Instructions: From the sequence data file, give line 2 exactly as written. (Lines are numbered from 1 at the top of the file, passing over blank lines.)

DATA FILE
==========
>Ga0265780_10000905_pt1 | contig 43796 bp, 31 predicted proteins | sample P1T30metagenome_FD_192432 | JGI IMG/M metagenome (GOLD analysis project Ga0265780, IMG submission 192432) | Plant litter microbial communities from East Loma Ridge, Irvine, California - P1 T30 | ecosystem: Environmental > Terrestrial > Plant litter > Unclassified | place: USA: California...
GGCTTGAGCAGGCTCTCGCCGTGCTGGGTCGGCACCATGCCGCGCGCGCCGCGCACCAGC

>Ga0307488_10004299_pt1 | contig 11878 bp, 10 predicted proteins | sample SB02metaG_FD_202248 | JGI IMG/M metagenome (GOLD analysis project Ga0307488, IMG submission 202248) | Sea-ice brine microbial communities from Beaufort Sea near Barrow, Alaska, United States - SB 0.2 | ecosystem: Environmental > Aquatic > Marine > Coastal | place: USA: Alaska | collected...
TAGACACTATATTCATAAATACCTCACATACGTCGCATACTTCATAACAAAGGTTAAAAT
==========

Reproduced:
GGCTTGAGCAGGCTCTCGCCGTGCTGGGTCGGCACCATGCCGCGCGCGCCGCGCACCAGC